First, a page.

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Minnetonka Review – Summer 2007

The extremely high quality of the very first issue of Minnetonka Review – a varied, 170 pages of short-stories, poetry, non-fiction and an excerpt of a novel and interview of the author – is set at the very beginning. My breath was taken away by Robin Lippincott’s “Hibakuska (August 6, 1945)” from his novel, In the Meantime. The excerpt is from Japan shortly after the dropping of the first A-bomb – and Lippincott manages to make us believe he was there, and a native. It is so gripping, I was ashamed of being an American as I read of the destruction wrought there as told through the poetic, fatalistic eyes of a young Japanese man.

The extremely high quality of the very first issue of Minnetonka Review – a varied, 170 pages of short-stories, poetry, non-fiction and an excerpt of a novel and interview of the author – is set at the very beginning. My breath was taken away by Robin Lippincott’s “Hibakuska (August 6, 1945)” from his novel, In the Meantime. The excerpt is from Japan shortly after the dropping of the first A-bomb – and Lippincott manages to make us believe he was there, and a native. It is so gripping, I was ashamed of being an American as I read of the destruction wrought there as told through the poetic, fatalistic eyes of a young Japanese man.

An imaginative non-fiction tale, part travelogue, part adventure story, part drama, is told with pathos and heart by Carol Severino in “Learning Kichwa Family Style.” It’s about a woman travelling to Ecuador, learning the ancient native tongue, as well as lessons in life from the natives. “Surface Tension” by Allan Douglass Coleman is a thought-provoking poem, visually arranged, about the inevitability of death. It asks: “does it simply blossom from within, inhere / death, latent, blooming red blush on a green tomato…?”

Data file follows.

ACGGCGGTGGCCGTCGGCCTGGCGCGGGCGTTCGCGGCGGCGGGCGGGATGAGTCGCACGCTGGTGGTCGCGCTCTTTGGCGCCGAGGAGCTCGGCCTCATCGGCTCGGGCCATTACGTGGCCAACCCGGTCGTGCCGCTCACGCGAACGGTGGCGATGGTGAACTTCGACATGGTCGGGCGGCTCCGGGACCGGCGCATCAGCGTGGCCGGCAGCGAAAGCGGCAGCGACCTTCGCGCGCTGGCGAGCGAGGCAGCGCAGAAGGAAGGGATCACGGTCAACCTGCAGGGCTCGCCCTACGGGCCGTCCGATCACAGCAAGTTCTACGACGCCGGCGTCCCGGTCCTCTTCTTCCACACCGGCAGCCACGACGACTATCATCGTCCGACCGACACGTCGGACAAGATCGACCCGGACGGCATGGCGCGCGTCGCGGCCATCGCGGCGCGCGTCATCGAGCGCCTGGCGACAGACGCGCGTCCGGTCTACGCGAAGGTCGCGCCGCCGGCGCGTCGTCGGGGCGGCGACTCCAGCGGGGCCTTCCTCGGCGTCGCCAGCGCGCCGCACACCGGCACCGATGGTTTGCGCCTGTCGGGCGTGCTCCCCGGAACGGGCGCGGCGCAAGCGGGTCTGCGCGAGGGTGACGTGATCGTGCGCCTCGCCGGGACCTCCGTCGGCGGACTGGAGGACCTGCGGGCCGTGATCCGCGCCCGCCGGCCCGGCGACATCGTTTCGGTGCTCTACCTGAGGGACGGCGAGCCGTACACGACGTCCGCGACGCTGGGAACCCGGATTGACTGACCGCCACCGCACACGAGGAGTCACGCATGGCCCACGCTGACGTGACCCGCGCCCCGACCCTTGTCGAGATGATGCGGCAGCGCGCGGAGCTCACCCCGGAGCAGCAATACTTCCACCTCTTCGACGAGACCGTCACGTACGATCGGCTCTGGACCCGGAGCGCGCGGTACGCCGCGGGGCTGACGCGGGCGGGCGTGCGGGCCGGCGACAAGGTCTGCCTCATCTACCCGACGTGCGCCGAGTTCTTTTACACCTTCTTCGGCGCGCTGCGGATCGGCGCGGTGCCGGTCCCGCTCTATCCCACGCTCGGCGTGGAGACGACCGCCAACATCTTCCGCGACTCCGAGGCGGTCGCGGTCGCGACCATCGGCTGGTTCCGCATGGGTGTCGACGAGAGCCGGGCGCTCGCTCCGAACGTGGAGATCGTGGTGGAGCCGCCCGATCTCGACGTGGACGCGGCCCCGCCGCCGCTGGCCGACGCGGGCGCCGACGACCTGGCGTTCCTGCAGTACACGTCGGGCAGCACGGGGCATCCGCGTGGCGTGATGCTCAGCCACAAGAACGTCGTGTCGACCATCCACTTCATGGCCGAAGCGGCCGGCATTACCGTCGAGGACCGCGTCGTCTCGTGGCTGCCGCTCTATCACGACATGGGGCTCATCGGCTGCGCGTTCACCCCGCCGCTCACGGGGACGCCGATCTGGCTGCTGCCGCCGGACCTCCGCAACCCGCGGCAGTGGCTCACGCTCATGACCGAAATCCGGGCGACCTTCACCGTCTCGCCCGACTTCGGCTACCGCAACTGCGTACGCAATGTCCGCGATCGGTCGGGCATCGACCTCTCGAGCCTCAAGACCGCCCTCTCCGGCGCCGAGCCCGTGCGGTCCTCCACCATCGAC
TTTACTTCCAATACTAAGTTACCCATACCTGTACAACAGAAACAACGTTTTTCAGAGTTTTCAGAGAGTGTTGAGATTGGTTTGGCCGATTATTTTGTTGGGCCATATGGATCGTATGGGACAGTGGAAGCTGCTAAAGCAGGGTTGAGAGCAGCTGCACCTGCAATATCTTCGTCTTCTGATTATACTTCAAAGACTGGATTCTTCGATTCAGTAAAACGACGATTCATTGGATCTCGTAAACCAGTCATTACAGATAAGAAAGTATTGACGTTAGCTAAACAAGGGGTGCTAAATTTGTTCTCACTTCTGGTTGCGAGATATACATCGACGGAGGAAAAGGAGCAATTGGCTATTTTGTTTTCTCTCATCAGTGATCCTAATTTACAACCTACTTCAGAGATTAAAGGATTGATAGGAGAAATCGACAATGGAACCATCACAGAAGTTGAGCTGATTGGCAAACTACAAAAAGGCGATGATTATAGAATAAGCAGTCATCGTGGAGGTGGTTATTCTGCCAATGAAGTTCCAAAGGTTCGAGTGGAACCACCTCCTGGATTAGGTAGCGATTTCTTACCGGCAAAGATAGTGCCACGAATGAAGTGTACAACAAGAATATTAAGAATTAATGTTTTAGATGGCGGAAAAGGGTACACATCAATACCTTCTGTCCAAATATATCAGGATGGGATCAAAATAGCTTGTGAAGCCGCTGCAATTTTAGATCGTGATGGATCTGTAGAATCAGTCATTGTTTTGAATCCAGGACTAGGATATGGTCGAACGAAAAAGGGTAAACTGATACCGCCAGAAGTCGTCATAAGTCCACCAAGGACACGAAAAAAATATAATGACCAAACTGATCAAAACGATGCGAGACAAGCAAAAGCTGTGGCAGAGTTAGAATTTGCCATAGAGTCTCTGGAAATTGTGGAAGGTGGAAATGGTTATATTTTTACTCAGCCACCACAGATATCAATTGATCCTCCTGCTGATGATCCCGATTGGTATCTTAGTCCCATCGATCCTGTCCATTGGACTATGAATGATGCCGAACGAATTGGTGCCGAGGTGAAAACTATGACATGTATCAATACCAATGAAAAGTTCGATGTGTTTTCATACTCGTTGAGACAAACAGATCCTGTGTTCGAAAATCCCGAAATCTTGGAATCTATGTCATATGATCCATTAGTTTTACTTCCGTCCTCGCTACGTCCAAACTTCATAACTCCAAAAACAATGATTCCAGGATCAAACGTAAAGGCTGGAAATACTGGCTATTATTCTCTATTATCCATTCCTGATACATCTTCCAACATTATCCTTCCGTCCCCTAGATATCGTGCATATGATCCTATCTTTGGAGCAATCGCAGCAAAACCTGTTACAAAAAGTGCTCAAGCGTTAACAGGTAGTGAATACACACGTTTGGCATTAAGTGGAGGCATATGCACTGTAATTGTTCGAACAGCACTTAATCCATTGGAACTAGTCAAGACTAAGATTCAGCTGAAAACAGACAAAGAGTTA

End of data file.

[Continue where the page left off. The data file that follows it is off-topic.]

Further examples of quality poetry are Jae Newman’s “Mother Tree” and “White Crane.” The latter is a brief, poignant snapshot of life in the DMV that stuns with its vividness. For a story to put you on the edge of your seat, there’s “A Kind of Eden” by Bev Jafek. This 26-page epic depicts two lesbians adventuring to paradise and descending to hell. It is told in both the first and third person, smoothly, beginning innocuously, then becoming dangerously fast-paced and heart-pounding.

The cover art is a dreamy view of a prairie river by Keith Demanche that reflects the highly colorful ingredients that make up this journal – the maiden voyage of the Minnetonka Review is a ride you must catch.
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